U.S.-Iran Talks Unlikely at Conference
Wednesday, May 2, 2007
Despite the buildup to a possible meeting between senior U.S. and Iranian officials, Secretary of State Condoleezza Rice and her Iranian counterpart are unlikely to hold substantive one-on-one talks at a conference in Egypt on Friday, U.S. and Iranian officials said yesterday.
Rice and Iranian Foreign Minister Manouchehr Mottaki are both scheduled to attend a meeting with Iraq's neighbors in Sharm el-Sheikh, the second of two days of talks on the future of Iraq. The two will be part of U.S.-orchestrated discussions on how to stabilize Iraq at a joint session of foreign ministers, when the Bush administration hopes all countries will commit to help end the escalating violence in Iraq.
A week ago, Rice said that Iran's absence from the conference would be a "missed opportunity." But bilateral contact between the top U.S. and Iranian officials is now likely to be limited to pleasantries on the sidelines, officials from both countries said. Washington and Tehran came to the same decision for different reasons, the sources said.
After talks with European officials, the Bush administration has decided that any dialogue with Iran would be more enduring and significant if conducted through representatives of Iran's supreme leader, Ayatollah Ali Khamenei, rather than the Foreign Ministry. In Iran's government, Khamenei holds a lifetime appointment and has veto power over any government action, while the Foreign Ministry reports to a president who faces election every four years.
The U.S. decision follows consultations with European Union foreign affairs chief Javier Solana, who met Rice on Monday and Iranian national security adviser Ali Larijani last week in Turkey. Larijani, who reports to the supreme leader's office, is the chief negotiator in a European-led effort to get Iran to cooperate on its nuclear program so that an energy program is not subverted to build deadly weapons.
In Washington and Tehran, Mottaki is not seen as an influential figure in the government of Iranian President Mahmoud Ahmadinejad. "This is not the right time, the right place or the right guy" for serious U.S.-Iran talks in Sharm el-Sheikh, a U.S. official said yesterday.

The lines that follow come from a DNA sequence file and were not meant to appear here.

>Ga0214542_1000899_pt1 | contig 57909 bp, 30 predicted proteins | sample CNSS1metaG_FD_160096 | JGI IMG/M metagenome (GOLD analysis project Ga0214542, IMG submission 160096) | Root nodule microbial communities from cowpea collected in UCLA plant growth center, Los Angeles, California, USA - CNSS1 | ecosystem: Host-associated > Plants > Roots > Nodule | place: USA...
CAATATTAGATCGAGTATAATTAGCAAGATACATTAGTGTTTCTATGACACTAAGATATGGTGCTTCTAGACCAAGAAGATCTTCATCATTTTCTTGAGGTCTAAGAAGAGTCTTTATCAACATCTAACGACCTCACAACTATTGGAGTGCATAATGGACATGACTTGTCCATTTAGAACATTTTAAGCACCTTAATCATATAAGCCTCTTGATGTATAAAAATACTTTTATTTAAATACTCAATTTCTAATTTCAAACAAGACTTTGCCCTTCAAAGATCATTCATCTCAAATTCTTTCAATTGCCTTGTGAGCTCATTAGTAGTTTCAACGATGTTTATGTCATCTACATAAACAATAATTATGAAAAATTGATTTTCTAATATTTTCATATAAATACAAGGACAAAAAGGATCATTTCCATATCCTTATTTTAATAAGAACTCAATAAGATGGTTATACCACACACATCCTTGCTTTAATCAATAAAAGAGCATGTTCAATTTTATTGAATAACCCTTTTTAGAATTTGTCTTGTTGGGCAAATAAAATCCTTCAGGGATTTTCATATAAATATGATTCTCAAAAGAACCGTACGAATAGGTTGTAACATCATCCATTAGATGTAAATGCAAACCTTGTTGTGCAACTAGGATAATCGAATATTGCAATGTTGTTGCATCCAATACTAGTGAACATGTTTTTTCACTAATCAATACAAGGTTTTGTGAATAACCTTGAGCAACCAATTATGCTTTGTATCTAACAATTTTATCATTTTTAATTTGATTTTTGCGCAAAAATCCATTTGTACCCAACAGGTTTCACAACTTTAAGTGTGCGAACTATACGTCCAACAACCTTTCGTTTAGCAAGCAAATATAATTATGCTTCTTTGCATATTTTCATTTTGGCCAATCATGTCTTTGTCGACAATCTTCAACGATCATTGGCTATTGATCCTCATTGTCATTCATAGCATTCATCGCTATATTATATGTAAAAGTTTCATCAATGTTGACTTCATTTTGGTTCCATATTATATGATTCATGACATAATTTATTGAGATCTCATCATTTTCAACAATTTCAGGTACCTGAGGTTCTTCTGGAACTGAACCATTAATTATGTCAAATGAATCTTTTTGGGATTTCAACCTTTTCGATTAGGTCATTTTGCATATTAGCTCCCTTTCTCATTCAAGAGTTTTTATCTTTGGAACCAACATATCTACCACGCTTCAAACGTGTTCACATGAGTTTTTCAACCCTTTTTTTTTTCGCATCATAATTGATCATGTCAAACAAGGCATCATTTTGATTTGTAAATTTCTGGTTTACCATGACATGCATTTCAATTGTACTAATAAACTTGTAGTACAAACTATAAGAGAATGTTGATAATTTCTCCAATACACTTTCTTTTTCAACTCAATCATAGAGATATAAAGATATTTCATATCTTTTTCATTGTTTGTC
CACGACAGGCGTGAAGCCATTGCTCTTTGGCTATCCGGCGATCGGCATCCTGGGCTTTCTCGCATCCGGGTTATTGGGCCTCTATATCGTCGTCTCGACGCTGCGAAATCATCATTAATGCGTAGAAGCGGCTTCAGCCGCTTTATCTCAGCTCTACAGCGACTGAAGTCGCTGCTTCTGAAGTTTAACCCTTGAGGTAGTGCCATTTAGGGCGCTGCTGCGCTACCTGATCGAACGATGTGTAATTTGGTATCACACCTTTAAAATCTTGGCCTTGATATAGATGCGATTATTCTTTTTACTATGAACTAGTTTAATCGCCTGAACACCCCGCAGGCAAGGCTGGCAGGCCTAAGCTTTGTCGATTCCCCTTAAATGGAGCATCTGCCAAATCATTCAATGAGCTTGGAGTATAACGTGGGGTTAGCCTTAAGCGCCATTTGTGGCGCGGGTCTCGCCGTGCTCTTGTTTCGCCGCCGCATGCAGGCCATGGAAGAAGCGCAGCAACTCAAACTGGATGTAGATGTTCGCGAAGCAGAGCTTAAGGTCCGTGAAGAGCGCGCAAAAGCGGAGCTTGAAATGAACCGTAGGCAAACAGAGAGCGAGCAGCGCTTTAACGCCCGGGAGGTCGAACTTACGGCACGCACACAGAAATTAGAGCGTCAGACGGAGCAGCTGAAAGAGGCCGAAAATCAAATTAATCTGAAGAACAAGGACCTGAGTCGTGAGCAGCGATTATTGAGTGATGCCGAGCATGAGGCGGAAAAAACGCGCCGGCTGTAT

For Tehran, the prospect of serious dialogue has been the subject of heated debate, according to Iranian officials. While key officials argued that the Sharm el-Sheikh meeting should be used to start talks, others do not yet believe the United States is serious.
In Tehran, government spokesman Gholam Hossein Elham said that Iran is not ready to negotiate. "Until the Americans stop their arrogant, one-sided and evil approach, we won't negotiate with them," he was quoted as saying by Iran's ISNA news agency.
Both sides yesterday played down prospects of significant developments. "I don't foresee a [bilateral] meeting, but I don't rule it out," said a State Department official.
Said a senior Iranian official: "The chances for a substantive meeting are not high."
Across the board, U.S., Iraqi and other officials are trying to lower expectations about the outcome of the neighbors' meeting, the more contentious round in two days of summitry. "If everybody talks to everybody, that in itself will be a miracle," said a senior Arab diplomat. "There's no magic wand here."
The neighbors include Iran, Jordan, Kuwait, Saudi Arabia, Syria and Turkey.
Over the past month, the administration has invested significant diplomacy in trying to broker new regional unity on Iraq. "The neighbors in particular, I think, have a very important role to play," Ryan C. Crocker, U.S. ambassador to Iraq, said at a news conference yesterday. "They can play it for better or worse in bringing about stability to Iraq."